discharge outcomes
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2022 ◽  
pp. 106002802110643
Author(s):  
Lindsay A. Courtney ◽  
Toby C. Trujillo ◽  
Joseph J. Saseen ◽  
Garth Wright ◽  
Surabhi Palkimas

Background: Data are limited regarding the incidence of thromboembolism post-hospital discharge among COVID-19 patients. Guidelines addressing the role of extended thromboprophylaxis for COVID-19 patients are limited and conflicting. Objective: The purpose of this study was to evaluate the incidence of post-discharge thromboembolic and bleeding events and the role of thromboprophylaxis among COVID-19 patients. Methods: A retrospective analysis was conducted of hospitalized patients with symptomatic COVID-19 infection who were discharged from a University of Colorado Health (UCHealth) hospital between March 1, 2020, and October 31, 2020. The primary outcome was objectively confirmed thromboembolism within 35 days post-discharge. The main secondary outcome was the incidence of bleeding events within 35 days post-discharge. Outcomes were compared between those who received extended prophylaxis and those who did not. Results: A total of 1171 patients met the study criteria. A total of 13 (1.1%) of patients had a documented thromboembolic event and 10 (0.9%) patients had a documented bleeding event within 35 days post-discharge. None of the 132 patients who received extended prophylaxis had a thromboembolic event compared to 13 of 1039 who did not receive extended prophylaxis (0 and 1.3%, respectively; P = .383). The incidence of bleeding was higher among patients who received extended prophylaxis compared to those who did not (3.0% vs 0.6%, P = .019). Conclusions and Relevance: These results suggest that post-discharge extended prophylaxis may be beneficial for select COVID-19 patients, while carefully weighing the risk of bleeding. Application of our findings may assist institutions in development of thromboprophylaxis protocols for discharged COVID-19 patients.


2021 ◽  
Vol 50 (1) ◽  
pp. 61-61
Author(s):  
Lauren Kelly ◽  
maximillian schaefer ◽  
Shahla Siddiqui ◽  
Valerie Banner-Goodspeed
Keyword(s):  

2021 ◽  
Vol 18 (1) ◽  
Author(s):  
Peggy Compton ◽  
Shoshana V. Aronowitz ◽  
Heather Klusaritz ◽  
Evan Anderson

Abstract Background Patients with substance use disorders are more likely than those without to have a self-directed hospital discharge, putting them at risk for poor health outcomes including progressing illness, readmissions, and death. Inadequate pain management has been identified as a potential motivator of self-directed discharge in this patient population. The objective of this study was to describe the association between acute pain and self-directed discharges among persons with opioid-related conditions; the presence of chronic pain in self-directed discharges was likewise considered. Methods We employed a large database of all hospitalizations at acute care hospitals during 2017 in the city of Philadelphia to identify adults with opioid-related conditions and compare the characteristics of admissions ending with routine discharge versus those ending in self-directed discharge. We examined all adult discharges with an ICD-10 diagnoses related to opioid use or poisoning and inspected the diagnostic data to systematically identify acute pain for the listed primary diagnosis and explore patterning in chronic pain diagnoses with respect to discharge outcomes. Results Sixteen percent of the 7972 admissions involving opioid-related conditions culminated in self-directed discharge, which was more than five times higher than in the general population. Self-directed discharge rates were positively associated with polysubstance use, nicotine dependence, depression, and homelessness. Among the 955 patients with at least one self-directed discharge, 15.4% had up to 16 additional self-directed discharges during the 12-month observation period. Those admitted with an acutely painful diagnosis were almost twice as likely to complete a self-directed discharge, and for patients with multiple admissions, rates of acutely painful diagnoses increased with each admission coinciding with a cascading pattern of worsening infectious morbidity over time. Chronic pain diagnoses were inconsistent for those patients with multiple admissions, appearing, for the same patient, in one admission but not others; those with inconsistent documentation of chronic pain were substantially more likely to self-discharge. Conclusions These findings underscore the importance of pain care in disrupting a process of self-directed discharge, intensifying harm, and preventable financial cost and suffering. Each admission represents a potential opportunity to provide harm reduction and treatment interventions addressing both substance use and pain.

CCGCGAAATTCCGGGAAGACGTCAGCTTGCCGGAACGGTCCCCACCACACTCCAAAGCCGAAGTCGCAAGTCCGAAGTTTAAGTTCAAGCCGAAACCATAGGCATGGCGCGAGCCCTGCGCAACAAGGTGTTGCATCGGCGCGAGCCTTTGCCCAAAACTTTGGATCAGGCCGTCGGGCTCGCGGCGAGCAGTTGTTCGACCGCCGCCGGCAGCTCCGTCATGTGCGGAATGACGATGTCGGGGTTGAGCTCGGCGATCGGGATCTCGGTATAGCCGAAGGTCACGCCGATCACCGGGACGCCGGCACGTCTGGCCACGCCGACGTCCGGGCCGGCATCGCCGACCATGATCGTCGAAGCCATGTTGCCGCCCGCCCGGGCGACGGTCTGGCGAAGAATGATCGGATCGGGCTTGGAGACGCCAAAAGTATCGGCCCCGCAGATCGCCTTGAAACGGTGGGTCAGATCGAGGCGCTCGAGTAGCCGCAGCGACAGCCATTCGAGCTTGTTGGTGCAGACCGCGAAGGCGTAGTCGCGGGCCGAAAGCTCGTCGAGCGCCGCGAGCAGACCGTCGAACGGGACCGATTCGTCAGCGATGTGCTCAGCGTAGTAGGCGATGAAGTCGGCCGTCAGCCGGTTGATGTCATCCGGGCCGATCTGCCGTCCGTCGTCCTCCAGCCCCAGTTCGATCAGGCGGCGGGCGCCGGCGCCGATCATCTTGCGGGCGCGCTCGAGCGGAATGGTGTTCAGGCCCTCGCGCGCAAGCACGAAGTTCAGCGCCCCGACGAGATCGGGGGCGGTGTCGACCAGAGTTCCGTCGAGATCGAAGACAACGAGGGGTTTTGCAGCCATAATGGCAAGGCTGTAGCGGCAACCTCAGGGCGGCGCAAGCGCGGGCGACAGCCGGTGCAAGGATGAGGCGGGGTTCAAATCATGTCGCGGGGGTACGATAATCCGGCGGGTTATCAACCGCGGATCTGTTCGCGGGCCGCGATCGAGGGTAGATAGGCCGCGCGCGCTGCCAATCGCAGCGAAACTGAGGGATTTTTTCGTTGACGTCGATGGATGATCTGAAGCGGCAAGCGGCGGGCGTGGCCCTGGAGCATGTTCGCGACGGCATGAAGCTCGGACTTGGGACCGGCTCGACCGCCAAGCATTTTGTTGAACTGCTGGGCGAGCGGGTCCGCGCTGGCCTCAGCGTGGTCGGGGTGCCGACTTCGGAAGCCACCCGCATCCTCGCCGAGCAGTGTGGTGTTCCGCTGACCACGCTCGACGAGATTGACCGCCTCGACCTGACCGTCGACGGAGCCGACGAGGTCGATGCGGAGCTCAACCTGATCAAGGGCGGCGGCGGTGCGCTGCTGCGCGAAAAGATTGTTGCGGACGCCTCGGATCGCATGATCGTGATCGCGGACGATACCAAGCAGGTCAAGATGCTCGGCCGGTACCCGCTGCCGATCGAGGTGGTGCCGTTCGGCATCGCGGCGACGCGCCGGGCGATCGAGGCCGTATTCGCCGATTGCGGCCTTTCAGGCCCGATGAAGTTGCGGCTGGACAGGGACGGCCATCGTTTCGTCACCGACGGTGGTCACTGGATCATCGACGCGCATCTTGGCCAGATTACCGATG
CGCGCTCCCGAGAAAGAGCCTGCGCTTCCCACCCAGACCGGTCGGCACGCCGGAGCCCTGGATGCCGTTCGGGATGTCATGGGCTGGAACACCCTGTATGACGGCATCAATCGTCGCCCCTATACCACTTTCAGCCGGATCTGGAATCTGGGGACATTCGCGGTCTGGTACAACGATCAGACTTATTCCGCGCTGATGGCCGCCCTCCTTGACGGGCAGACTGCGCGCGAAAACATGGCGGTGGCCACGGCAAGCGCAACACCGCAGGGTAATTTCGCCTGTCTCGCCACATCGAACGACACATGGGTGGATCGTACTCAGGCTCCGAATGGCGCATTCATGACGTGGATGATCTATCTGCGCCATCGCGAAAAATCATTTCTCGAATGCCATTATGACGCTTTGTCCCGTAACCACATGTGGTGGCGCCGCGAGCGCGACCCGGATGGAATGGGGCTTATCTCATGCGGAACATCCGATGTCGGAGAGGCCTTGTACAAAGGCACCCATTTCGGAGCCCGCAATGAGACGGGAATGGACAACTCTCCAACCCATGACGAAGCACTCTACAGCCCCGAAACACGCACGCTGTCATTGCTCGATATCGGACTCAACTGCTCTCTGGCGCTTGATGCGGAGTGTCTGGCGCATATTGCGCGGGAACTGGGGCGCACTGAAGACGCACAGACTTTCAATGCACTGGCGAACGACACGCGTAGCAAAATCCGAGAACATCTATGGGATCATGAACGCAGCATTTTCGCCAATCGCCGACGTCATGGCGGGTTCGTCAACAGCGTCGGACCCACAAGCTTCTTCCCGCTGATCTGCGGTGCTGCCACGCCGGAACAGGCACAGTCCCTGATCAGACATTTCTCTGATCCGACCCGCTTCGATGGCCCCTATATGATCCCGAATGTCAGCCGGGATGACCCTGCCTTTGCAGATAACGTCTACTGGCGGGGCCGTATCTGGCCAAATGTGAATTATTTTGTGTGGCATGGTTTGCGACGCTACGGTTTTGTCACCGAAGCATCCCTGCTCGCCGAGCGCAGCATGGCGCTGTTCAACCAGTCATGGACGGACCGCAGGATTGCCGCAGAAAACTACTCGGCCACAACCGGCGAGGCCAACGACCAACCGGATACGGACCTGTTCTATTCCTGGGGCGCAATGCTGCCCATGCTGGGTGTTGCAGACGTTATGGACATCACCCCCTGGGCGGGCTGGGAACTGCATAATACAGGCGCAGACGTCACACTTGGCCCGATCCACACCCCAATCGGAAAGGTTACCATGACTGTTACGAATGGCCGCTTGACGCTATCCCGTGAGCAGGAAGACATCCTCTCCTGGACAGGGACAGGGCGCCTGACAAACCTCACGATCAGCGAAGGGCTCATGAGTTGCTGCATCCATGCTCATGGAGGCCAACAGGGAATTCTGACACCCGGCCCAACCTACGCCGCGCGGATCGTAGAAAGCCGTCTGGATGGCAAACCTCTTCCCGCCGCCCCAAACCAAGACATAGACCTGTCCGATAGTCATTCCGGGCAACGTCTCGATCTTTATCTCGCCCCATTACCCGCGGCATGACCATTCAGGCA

2021 ◽  
Vol 5 (Supplement_1) ◽  
pp. 1021-1021
Author(s):  
Kirk Kerr ◽  
Cory Brunton ◽  
Mary Beth Arensberg

Abstract Skilled nursing facilities (SNF) provide care for individuals requiring skilled care while transitioning to a more permanent residence post hospitalization. This analysis shows that diagnosed malnutrition and pressure injuries (PI) adversely impact SNF patients’ health and recovery. Length of SNF stay, total charges, and discharge disposition were analyzed using SNF claims from 2016-2020 Centers for Medicare & Medicaid Services (CMS) Standard Analytical File databases. An average of 4.5% SNF patients had diagnosed PIs, and 4.9% had diagnosed malnutrition. Patients with diagnosed malnutrition were more likely to have PIs than patients without diagnosed malnutrition (11.9% vs 4.1%). Patients with PIs had higher charges ($12,304 vs. $10,937), were less likely to be discharged home (11.1% vs 18.9%), and more likely to be discharged to a hospital (15.8% vs 11.0%) or deceased (2.8% vs 1.6%). Patients with diagnosed malnutrition displayed a similar pattern for charges ($11,587 vs $10,969), and discharge to home (14.5% vs 18.8%), hospital (13.5 vs 11.1%) or deceased (2.8% vs 1.6%). Length of SNF stay did not differ between patients with and without PIs (18.5 vs 18.6) and was slightly shorter for patients with diagnosed malnutrition (17.3 vs 18.9). While higher probability of rehospitalization or death could impact these results, drivers behind these differences need further investigation. Because malnourished patients were more likely to have PIs and both PI and malnutrition are associated with poorer patient discharge outcomes and higher costs, efforts to identify malnutrition and implement proper nutrition interventions should be prioritized as part of SNF quality improvement initiatives.